Steve Smith is the definition of an average "Joe."
He works hard at Ardmore Plumbing, has many friends, enjoys a good conversation and loves spending time with his family. On the surface nothing seems super extraordinary about him and he's perfectly content with that.
However, J. Stephen Smith is a different animal.
He has a deep, artistic side that is rarely shown to the public. J. Stephen enjoys writing poetry and is excited to take part in seminars and conferences about poetry. He even has published works in three books with another book and magazine publication in the works. He has been taped for an international television show and solid as a rock when reading his work, something Steve Smith might not jump so readily at doing.
But the truth of the matter is, J. Stephen Smith the poet and Steve Smith the plumbing store employee are one in the same.
Smith has been writing poetry for a number of years now, mostly to his wife and for himself. But on occasion, he's been known to break out a new piece and read it to his sister and wife.
"About a year ago, I got talked into entering my poetry into a contest," Smith said. "I didn't think much about it and it was quite some time before I heard anything."
But then he received a call saying his poem "Different" was a semi-finalist in a contest to be published in a book.
"They asked me if I wouldn't mind it being published, and I said 'sure, that's fine,'" he said modestly. "But it really didn't hit me how big a deal it was until what happened next."
Smith received another call, inviting him to PoetryFest 2013 in Reno, Nev. The gathering was of the top poetry minds in the world and some of the biggest celebrities in the game such as Ed Asner, who is famous for his film acting career.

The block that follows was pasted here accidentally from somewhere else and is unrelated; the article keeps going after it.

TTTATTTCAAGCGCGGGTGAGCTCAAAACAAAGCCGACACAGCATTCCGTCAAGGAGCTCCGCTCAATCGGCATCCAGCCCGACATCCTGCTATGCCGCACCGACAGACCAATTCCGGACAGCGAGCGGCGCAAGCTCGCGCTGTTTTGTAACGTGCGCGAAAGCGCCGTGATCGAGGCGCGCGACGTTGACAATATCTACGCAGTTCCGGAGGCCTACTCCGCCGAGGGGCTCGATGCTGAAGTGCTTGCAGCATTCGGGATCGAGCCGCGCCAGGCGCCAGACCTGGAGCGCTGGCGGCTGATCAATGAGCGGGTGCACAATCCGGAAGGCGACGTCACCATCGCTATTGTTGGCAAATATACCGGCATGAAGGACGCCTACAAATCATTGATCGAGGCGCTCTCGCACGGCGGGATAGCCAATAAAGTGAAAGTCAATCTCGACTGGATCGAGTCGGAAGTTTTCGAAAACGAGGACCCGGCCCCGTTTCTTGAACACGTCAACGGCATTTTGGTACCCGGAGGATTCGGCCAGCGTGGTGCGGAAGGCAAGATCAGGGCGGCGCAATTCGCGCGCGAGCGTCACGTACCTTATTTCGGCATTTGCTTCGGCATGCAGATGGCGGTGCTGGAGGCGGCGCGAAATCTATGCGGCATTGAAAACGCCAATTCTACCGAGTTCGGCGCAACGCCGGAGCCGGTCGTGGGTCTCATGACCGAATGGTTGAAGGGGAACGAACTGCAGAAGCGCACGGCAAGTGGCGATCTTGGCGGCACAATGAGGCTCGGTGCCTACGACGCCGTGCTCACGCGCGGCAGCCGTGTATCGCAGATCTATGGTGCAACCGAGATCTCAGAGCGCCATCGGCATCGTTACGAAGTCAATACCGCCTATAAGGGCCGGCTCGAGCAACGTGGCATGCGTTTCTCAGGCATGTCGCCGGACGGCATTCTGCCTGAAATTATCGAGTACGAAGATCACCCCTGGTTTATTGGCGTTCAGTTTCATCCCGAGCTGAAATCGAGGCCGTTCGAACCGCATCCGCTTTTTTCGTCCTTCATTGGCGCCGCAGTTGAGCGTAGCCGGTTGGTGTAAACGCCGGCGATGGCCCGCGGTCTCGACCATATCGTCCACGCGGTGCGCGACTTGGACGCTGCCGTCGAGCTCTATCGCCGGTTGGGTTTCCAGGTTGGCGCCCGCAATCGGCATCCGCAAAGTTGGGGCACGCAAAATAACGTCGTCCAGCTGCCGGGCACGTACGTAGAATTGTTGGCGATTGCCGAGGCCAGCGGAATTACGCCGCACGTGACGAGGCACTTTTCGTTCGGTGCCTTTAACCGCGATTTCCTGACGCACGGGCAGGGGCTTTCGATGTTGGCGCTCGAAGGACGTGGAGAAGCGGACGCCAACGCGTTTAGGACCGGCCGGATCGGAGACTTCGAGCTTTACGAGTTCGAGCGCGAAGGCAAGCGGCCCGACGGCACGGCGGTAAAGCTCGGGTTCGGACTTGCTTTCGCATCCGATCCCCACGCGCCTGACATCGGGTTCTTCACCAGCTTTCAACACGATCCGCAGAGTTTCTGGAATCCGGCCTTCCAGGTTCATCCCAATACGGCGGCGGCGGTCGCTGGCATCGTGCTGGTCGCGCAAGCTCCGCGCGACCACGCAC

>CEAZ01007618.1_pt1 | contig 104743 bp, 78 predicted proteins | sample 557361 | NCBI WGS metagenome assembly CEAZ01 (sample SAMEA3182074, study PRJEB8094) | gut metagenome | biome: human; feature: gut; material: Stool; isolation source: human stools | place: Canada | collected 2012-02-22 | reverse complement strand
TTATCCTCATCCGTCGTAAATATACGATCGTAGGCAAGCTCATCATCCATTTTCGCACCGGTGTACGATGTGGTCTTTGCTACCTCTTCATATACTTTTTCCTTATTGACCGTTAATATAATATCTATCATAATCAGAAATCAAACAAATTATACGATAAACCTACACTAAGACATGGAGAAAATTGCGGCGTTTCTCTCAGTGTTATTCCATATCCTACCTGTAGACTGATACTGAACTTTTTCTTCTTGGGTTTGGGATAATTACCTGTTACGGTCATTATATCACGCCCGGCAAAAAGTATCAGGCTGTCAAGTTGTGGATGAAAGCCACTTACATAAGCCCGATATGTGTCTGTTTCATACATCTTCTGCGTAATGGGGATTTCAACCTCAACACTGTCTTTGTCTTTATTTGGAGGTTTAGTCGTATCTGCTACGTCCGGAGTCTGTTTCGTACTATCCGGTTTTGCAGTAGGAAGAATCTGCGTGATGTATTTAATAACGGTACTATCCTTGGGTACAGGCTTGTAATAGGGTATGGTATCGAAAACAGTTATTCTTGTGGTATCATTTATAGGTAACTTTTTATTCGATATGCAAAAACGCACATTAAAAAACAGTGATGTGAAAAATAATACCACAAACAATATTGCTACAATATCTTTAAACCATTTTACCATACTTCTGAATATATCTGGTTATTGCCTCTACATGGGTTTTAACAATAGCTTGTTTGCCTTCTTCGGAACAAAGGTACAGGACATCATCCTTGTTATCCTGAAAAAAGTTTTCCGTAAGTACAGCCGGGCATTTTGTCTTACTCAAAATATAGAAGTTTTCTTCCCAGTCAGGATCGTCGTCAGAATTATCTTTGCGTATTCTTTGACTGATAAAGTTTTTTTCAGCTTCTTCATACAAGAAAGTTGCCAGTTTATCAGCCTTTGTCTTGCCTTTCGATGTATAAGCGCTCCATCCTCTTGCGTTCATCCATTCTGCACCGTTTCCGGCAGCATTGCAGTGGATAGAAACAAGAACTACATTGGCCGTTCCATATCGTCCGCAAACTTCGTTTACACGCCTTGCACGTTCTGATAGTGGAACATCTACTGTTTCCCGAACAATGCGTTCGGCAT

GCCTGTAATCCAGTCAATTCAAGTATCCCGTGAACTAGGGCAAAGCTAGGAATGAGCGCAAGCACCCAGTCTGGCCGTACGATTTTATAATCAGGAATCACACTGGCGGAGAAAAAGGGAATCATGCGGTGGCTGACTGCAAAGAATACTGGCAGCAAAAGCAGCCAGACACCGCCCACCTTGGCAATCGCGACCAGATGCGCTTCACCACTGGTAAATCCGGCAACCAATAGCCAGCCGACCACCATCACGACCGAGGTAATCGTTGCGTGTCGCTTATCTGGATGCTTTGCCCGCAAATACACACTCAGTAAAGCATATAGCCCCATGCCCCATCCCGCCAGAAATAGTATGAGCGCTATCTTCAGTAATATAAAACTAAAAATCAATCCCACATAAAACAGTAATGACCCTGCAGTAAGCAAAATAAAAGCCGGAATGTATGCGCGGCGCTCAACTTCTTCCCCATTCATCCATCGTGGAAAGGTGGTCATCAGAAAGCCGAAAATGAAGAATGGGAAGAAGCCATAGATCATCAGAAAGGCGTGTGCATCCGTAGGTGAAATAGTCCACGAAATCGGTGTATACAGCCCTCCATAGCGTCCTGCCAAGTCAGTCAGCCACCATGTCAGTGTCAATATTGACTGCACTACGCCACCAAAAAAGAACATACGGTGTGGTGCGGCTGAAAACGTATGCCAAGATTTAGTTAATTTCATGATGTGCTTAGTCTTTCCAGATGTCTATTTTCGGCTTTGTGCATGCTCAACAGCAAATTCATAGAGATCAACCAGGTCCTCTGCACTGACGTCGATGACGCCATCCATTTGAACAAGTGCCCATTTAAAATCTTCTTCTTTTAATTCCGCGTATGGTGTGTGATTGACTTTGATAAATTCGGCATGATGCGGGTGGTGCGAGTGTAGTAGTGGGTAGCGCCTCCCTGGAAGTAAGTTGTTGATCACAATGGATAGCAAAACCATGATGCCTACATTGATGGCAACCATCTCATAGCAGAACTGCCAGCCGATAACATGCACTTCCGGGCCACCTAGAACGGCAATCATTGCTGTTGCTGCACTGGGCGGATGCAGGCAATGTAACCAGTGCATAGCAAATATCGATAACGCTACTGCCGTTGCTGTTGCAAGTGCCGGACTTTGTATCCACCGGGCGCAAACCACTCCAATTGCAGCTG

Smith accepted the invite and for three days he had his life structured and scheduled much like any celebrity.
"I really got the treatment," he said. "Every minute of every day had a schedule to it. I was up early, out late, I had to read my poetry in front of different audiences then on camera, go to the seminars... It was really busy, but it was exciting."
Smith recalled one of his favorite classes he attended at the conference as a "speed" poetry situation. Smith, as well as everyone else in the room, was asked to write a poem in 20 minutes, then read it in front of everyone with the intended inflections and personality they wanted in it.
"That was tough.. fun, but tough," he said.
The style was in direct contrast to Smith's own style of writing.
"When I write something, it could take hours, days, even weeks to write," he said. "I'll start on it, get blocked or frustrated, so I'll step away from it for a while. Then I'll get an idea and come back to it... You really have to be in the mood for it, you can't just sit down and write it out and have a good poem.
"I'm a perfectionist too, so even when I finish a poem, I'll tweak it here and there until it's just right before I even read it out lout to myself or my sister and wife."
For his poetry getting published, Smith received a medal and was given an award for being a semi-finalist and having a his poetry read and taped for a TV program.
"It was really a great experience," he said. "The people were nice, the hotel was nice, the event was really nice. Everyone treated me with a lot of respect and said they really liked my poetry.
"I don't really look the part of a poet, but that's what was great about this conference. A lot of people didn't really 'look' like poets, they were just average people like me who liked to write poetry."
Smith's sister, Twaula Smith, and his friend Tim Williams also went to the conference with him a support. Twaula said since Steve has begun his recent journey, he has sort of "broken out of his shell" a little.
"He's a changed person since he came back," she said. "He left Steve Smith and came back J. Stephen Smith, the poet."